A temperature sensing device generally in the configuration of a defrost terminator 70 (such as, i.e., a thermostat) is disposed in heat-transfer relationship with the evaporator 62. More specifically, the defrost terminator 70 is mounted directly on the evaporator 62 as to detect the temperature thereof. Additionally, at least one temperature control switch (not shown) is utilized in at least one food compartment 58, 60 so as to detect the temperature of one or both of the respective food compartments 58, 60.
Turning now to FIG. 4, there is illustrated a schematic circuit diagram of the control system 100 according to the present invention, which is constructed to replace the prior art electromechanical timer (1) as shown in the circuit of FIG. 1. The control system 100 is preferably disposed within the body portion 56 or outside of the body portion 56 of the refrigerator 50. As described in more detail below, the control 100 is configured to detachably engage with the above-mentioned components of an existing refrigerator 50 (FIG. 3), such as that shown in FIG. 4 and schematically depicted as block 101.
In general, the control 100 comprises a microprocessor 102 together with circuitry for controlling the compressor 64 and the defrost heater 68 of the refrigerator 50. The microprocessor is provided with a clock input 105 configured to connect to a clock source, such as an oscillator not shown, as is conventional.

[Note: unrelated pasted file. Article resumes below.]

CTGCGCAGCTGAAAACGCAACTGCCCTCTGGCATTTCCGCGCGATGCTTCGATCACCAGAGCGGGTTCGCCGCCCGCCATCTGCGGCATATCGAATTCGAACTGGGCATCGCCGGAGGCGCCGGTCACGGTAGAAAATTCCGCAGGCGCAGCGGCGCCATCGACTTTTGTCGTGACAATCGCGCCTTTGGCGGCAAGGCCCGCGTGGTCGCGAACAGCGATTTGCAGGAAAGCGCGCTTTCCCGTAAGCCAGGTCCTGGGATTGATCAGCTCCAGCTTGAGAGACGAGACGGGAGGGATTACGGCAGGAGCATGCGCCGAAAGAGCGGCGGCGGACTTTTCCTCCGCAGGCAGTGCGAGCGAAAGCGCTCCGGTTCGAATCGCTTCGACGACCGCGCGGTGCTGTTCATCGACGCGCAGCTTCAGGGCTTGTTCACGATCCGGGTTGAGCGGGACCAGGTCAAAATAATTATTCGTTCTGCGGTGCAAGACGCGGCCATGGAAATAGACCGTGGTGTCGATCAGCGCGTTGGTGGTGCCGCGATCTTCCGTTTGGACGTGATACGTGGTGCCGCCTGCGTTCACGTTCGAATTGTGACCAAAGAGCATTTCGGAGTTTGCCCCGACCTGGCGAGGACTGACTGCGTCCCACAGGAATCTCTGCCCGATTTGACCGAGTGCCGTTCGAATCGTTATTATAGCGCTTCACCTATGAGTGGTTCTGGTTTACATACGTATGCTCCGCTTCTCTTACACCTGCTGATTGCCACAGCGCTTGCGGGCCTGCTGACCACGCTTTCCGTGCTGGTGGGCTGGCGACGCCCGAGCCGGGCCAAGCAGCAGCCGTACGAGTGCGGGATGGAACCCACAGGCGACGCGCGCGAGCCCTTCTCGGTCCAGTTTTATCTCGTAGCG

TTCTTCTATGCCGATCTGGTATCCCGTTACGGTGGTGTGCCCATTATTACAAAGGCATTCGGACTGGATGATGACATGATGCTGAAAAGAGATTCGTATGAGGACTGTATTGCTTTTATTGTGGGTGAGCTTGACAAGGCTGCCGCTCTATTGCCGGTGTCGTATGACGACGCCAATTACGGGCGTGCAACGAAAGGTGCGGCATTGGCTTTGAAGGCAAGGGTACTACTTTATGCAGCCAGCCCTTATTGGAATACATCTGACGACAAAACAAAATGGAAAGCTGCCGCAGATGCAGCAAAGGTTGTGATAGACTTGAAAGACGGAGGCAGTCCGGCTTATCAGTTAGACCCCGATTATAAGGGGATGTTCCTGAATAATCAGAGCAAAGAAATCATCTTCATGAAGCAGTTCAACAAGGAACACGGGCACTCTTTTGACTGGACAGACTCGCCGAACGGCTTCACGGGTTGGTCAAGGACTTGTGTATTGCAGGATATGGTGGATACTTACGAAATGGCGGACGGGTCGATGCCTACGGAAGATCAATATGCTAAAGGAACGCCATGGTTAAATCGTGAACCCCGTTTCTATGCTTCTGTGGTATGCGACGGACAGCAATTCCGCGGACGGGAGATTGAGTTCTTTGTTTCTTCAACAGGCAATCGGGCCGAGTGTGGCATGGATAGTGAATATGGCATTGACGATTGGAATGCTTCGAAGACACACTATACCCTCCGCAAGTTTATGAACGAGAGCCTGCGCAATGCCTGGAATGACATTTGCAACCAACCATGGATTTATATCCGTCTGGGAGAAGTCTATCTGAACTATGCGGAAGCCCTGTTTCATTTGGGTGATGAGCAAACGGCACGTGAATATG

The various components of the control 100 illustrated in FIG. 4 receive DC voltage from a rectifier 103 which is directly coupled, via line 104, to an AC voltage source. In particular, the AC voltage source may originate from the power circuitry of the refrigerator 50 or from any other source, such as a conventional wall outlet. A filter apparatus 106 is coupled to the rectifier 103 so as to reduce the ripple of the terminal voltage from the rectifier 103, and additionally, to smooth out any voltage surges being effectuated from a compressor/defrost relay 108 being coupled in parallel relationship to the filter 106. The compressor/defrost relay 108 comprises a dry switch 134 and a relay coil 136, the significance of which will be described in greater detail below.
A solid state relay control 110 couples t,o the filter apparatus 106 and to the compressor/defrost relay 108. The solid state relay control 110 is configured to either energize or de-energize the compressor/defrost relay 108 upon a command signal which is generated from the output terminal 120 of the microprocessor 102 which is coupled, via line 112, to the solid state relay control 110.
The microprocessor 102 is powered by line 114 which is coupled to the solid state relay control 110. A zener diode DC regulated power supply 116 is provided in line 114 so as to regulate the voltage between the solid state relay control 110 and the input supply voltage terminal 118 of the microprocessor 102.
An input terminal 122 of the microprocessor 102 is coupled, via line 126, to a filter and peak detector 124. The filter and l.* .ak detector 124, via line 128, is coupled to a toroid transformer 130. As will be described in greater detail below, the filter and peak detector 124 provides the microprocessor 102 with the information which in turn is utilized by the microprocessor so as to formulate when a defrosting cycle is to be initiated in the refrigerator 50.